This working paper is the sole responsibility of the author. It is circulated in order to stimulate debate and to encourage comments and criticism.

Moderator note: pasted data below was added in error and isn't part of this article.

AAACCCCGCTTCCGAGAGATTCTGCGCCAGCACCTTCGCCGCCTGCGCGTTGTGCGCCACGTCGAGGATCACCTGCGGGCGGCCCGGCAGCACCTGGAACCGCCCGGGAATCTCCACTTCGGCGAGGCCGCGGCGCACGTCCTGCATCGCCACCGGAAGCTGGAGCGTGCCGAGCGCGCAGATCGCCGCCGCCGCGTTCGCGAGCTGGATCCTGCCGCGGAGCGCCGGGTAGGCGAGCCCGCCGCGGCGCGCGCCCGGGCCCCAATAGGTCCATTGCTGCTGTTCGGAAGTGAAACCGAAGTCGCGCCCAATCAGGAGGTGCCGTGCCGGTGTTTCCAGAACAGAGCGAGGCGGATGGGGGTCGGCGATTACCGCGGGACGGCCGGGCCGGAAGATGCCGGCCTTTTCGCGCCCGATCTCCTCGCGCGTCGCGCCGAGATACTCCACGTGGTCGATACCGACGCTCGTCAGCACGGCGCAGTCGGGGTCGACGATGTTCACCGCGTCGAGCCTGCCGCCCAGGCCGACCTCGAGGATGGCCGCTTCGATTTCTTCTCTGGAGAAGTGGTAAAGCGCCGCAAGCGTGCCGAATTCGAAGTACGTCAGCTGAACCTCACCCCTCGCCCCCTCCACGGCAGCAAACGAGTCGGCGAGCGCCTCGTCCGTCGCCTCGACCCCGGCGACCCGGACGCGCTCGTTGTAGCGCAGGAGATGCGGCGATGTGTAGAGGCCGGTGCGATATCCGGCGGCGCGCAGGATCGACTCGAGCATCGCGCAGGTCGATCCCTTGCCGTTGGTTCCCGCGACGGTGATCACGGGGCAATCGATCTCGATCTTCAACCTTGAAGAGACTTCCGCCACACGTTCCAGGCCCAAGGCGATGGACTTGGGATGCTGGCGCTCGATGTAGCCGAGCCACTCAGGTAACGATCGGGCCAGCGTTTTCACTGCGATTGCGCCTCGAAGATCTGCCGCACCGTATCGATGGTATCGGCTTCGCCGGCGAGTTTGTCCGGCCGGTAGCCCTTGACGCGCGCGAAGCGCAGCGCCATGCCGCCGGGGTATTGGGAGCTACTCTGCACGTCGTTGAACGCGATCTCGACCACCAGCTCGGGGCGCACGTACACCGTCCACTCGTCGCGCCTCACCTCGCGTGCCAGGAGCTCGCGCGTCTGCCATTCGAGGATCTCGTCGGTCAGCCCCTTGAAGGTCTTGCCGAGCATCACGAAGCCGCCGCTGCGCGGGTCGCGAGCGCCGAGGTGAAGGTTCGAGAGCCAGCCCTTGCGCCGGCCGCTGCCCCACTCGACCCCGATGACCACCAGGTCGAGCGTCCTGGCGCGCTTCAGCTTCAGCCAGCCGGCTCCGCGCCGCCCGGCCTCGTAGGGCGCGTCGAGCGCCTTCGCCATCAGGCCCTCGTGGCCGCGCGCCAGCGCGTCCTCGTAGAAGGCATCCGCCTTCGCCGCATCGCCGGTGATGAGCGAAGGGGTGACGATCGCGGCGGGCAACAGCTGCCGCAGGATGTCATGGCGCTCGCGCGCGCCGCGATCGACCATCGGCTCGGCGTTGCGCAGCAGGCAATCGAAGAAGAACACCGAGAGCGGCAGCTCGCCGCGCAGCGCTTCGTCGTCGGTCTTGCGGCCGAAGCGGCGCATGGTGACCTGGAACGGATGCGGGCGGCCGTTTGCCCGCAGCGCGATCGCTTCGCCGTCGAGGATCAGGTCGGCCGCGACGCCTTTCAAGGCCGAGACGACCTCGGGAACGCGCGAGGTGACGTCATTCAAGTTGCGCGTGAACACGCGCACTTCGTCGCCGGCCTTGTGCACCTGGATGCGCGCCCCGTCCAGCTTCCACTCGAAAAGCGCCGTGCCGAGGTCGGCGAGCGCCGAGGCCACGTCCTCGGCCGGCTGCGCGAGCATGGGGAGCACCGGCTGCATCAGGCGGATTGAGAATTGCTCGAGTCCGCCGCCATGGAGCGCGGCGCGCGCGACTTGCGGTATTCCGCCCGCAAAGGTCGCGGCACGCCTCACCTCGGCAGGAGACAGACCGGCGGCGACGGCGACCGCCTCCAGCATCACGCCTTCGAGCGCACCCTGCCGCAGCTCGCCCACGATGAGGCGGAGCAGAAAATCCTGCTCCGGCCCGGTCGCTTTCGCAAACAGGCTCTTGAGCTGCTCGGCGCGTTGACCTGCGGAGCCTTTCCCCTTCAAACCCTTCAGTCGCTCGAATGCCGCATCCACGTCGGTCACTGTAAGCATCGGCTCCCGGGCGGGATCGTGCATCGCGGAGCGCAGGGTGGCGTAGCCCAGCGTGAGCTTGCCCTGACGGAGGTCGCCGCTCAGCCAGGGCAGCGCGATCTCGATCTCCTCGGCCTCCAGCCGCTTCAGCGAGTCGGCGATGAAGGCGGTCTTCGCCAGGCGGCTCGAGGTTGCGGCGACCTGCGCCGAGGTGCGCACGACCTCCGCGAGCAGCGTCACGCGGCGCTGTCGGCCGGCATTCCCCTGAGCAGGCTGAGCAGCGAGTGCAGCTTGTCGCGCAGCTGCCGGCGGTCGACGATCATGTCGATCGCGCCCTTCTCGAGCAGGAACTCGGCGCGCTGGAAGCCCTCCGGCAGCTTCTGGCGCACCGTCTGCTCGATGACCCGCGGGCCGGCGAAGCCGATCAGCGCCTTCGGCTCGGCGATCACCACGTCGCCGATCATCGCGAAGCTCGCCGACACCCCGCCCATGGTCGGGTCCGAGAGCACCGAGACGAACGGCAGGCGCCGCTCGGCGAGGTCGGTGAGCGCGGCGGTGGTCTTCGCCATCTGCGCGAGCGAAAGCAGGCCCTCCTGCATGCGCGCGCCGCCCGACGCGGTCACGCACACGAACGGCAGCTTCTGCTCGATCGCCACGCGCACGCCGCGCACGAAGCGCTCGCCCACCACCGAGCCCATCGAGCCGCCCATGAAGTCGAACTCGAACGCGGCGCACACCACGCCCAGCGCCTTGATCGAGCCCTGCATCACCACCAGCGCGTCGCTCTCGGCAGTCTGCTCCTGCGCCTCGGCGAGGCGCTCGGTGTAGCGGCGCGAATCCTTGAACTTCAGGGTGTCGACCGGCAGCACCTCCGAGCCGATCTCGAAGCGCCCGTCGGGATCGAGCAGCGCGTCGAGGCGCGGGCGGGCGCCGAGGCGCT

The rather unclear DAC definition of concessionality has created intense debate among DAC members and beyond. The 10% discount rate is not grounded on a sound definition, and the concessionality in character criterion, namely that interest rates on loans should be “below the prevailing market rate”, is also unclear. We advocate here for assessing concessionality through risk-adjusted discount rates. Such rates could easily be computed through risk and cost-of-funding proxies. For the sake of simplicity and clarity, as well as practicability considerations, we propose here to set only three distinct discount rates, relying on market and academic data on risk spreads. With such discount rates, one would be able to assess the concessionality of long-term financial instruments such as loans and guarantees. Every instrument found to be priced below private sector terms, proxied by risk-adjusted discount rates, should be considered as concessional. The corresponding grant element would then reflect the donor effort. In doing so, the DAC would restore incentives to operate more with least developed countries (LDCs) and other lower income countries (LICs), and contribute to address the massive long-term capital shortfalls these economies are facing. Based on empirical data, we found that only 10% of committed long-term concessional finance since 2006 was in favor of LDCs and LICs, while upper middle-income countries (UMICs) received nearly 30% of total committed amount. However, loans towards LDCs and LICs are found to be highly-concessional, with an average grant element of nearly 80%, interest rate of less than 1% for average maturities beyond 30 years. Risk-adjusted discount rates and appropriate safeguards (IMF/WB debt sustainability framework as well as concessionality thresholds) would change donor incentives, while better reflecting the operational framework and cost incurred to a greater exposure to LDCs and LICs (use of public money for provisioning uncovered risks, unhedged exposures, regulatory requirements and more broadly “advisory work” to secure enabling conditions for development results).